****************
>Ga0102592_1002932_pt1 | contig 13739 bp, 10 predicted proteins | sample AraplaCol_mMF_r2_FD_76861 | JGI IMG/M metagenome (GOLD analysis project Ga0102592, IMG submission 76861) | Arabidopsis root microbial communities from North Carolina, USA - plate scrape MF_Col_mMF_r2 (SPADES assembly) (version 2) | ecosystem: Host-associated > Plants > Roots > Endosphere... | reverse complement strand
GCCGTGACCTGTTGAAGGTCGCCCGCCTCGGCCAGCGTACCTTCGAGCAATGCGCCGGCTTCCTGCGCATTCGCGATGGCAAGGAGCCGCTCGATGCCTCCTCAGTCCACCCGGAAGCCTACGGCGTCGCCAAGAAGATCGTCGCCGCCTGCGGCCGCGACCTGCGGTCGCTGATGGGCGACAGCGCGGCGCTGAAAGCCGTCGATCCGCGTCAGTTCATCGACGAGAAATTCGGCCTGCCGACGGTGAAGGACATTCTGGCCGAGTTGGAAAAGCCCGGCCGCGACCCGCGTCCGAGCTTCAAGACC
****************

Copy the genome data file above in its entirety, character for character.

>Ga0102592_1002932_pt1 | contig 13739 bp, 10 predicted proteins | sample AraplaCol_mMF_r2_FD_76861 | JGI IMG/M metagenome (GOLD analysis project Ga0102592, IMG submission 76861) | Arabidopsis root microbial communities from North Carolina, USA - plate scrape MF_Col_mMF_r2 (SPADES assembly) (version 2) | ecosystem: Host-associated > Plants > Roots > Endosphere... | reverse complement strand
GCCGTGACCTGTTGAAGGTCGCCCGCCTCGGCCAGCGTACCTTCGAGCAATGCGCCGGCTTCCTGCGCATTCGCGATGGCAAGGAGCCGCTCGATGCCTCCTCAGTCCACCCGGAAGCCTACGGCGTCGCCAAGAAGATCGTCGCCGCCTGCGGCCGCGACCTGCGGTCGCTGATGGGCGACAGCGCGGCGCTGAAAGCCGTCGATCCGCGTCAGTTCATCGACGAGAAATTCGGCCTGCCGACGGTGAAGGACATTCTGGCCGAGTTGGAAAAGCCCGGCCGCGACCCGCGTCCGAGCTTCAAGACC